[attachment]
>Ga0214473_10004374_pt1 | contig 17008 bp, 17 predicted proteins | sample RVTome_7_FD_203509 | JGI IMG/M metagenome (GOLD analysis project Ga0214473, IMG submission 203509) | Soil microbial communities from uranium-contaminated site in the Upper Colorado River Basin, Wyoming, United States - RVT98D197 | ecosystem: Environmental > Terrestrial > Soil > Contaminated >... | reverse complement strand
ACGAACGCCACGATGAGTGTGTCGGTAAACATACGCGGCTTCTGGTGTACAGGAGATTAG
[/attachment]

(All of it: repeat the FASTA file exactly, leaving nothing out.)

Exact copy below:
>Ga0214473_10004374_pt1 | contig 17008 bp, 17 predicted proteins | sample RVTome_7_FD_203509 | JGI IMG/M metagenome (GOLD analysis project Ga0214473, IMG submission 203509) | Soil microbial communities from uranium-contaminated site in the Upper Colorado River Basin, Wyoming, United States - RVT98D197 | ecosystem: Environmental > Terrestrial > Soil > Contaminated >... | reverse complement strand
ACGAACGCCACGATGAGTGTGTCGGTAAACATACGCGGCTTCTGGTGTACAGGAGATTAG